It was 100 years ago today that writer, humorist, and social commentator Mark Twain (né Samuel Clemens) died of a heart attack in Redding, Connecticut, at age 74. He’d supposedly predicted his demise a year earlier, linking it to the reappearance of Halley’s Comet: “I came in with Halley’s Comet in 1835. It is coming again next year, and I expect to go out with it. It will be the greatest disappointment of my life if I don’t go out with Halley’s Comet. The Almighty has said, no doubt: ‘Now here are these two unaccountable freaks; they came in together, they must go out together.’”
In commemoration of this occasion, I just purchased a new biography of the author, Mark Twain: Man in White: The Grand Adventure of his Final Years (Random House), by Michael Shelden, to add to my shelf of books by and about the 19th century’s most famous American man of letters. Like many people, I began reading Twain’s work in high school, beginning with Adventures of Huckleberry Finn, though I recall a couple of his books (among them The Prince and the Pauper) being read to my class in grade school. Eventually, I made my way through all of his novels, most of his short stories, and a few of his non-fiction works. If his prose wasn’t always mellifluous, his dialogue was never less than rich and precise, his political opinions never less than biting and revealing. And his stories captured the United States at a point where the old, agrarian and wilderness nation was rapidly disappearing under the demands of a growing population, to be replaced by a country that had to battle its tendencies toward narrow-mindedness, greed, and dishonesty (battles we continue to fight today).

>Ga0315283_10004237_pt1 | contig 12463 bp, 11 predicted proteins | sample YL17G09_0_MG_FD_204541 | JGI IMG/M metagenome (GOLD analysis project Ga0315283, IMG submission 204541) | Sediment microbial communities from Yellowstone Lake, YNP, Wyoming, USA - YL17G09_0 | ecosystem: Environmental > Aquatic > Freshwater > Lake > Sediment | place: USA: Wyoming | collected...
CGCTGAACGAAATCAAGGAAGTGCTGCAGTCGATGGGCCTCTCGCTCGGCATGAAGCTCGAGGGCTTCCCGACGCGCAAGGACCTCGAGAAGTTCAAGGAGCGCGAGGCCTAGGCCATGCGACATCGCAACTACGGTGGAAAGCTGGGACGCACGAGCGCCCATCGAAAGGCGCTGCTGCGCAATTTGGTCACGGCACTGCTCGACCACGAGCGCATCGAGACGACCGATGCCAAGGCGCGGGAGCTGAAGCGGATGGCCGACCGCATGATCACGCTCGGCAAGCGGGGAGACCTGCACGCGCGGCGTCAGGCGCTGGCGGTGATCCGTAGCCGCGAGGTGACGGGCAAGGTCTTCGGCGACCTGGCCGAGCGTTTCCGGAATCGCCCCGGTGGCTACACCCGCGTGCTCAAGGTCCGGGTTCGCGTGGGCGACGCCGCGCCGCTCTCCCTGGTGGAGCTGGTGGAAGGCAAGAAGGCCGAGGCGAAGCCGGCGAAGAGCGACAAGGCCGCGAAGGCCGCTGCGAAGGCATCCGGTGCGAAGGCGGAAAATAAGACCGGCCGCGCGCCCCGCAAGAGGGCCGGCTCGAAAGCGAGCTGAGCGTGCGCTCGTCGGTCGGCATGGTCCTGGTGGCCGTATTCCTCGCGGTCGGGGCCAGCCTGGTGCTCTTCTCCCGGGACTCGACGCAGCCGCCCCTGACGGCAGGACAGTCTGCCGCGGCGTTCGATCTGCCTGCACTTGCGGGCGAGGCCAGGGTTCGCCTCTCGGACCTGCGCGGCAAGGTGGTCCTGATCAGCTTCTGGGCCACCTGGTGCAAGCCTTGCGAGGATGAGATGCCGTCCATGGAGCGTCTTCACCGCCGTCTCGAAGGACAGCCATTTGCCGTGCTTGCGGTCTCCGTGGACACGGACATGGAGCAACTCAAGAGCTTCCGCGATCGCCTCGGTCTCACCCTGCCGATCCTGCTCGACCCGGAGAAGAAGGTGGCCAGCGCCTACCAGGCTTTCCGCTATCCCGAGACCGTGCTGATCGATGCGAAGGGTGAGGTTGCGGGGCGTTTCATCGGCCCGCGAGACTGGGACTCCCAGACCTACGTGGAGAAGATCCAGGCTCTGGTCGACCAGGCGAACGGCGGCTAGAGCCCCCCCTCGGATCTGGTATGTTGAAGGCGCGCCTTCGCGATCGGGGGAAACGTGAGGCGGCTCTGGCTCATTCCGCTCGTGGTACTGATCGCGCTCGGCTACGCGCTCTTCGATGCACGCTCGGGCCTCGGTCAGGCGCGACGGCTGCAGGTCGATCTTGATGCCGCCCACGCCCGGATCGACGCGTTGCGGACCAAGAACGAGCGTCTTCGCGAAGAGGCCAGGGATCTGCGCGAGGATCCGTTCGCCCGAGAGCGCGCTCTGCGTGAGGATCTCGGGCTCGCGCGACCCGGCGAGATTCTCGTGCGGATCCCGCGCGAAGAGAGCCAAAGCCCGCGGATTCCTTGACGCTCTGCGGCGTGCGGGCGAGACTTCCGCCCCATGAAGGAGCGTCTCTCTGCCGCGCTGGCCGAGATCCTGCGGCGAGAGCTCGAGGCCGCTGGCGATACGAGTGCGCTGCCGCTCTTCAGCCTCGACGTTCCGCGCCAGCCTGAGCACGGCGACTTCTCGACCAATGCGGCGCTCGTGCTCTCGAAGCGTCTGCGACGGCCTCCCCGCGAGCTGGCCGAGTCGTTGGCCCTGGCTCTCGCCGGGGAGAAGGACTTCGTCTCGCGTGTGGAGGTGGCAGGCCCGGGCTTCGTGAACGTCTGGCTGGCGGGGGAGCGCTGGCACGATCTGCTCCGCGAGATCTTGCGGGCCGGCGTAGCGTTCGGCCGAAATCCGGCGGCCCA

As Robert Middlekauff, a professor emeritus of history at the University of California, Berkeley once said, Twain was “incapable of writing a dull sentence.”
Not long ago, I stumbled across some rare footage of Twain, shot in 1909 by Thomas Edison at Stormfield, the author’s Redding, Connecticut, estate. There’s no sound, of course, but the film shows his two remaining daughters, Clara and Jean. I don’t remember ever seeing the author in action, and it’s likely you never have either. So I’ve embedded that film below.
Sail on, Mr. Twain. We’re all the better for your having once walked and talked among us.
(The image of Twain at the top of this post is a chromolithograph from the 1898 oil portrait by Ignace Spiridon.)
READ MORE: “Mark Twain--Philosopher of Democracy,” by David Friedman (Sunday Magazine).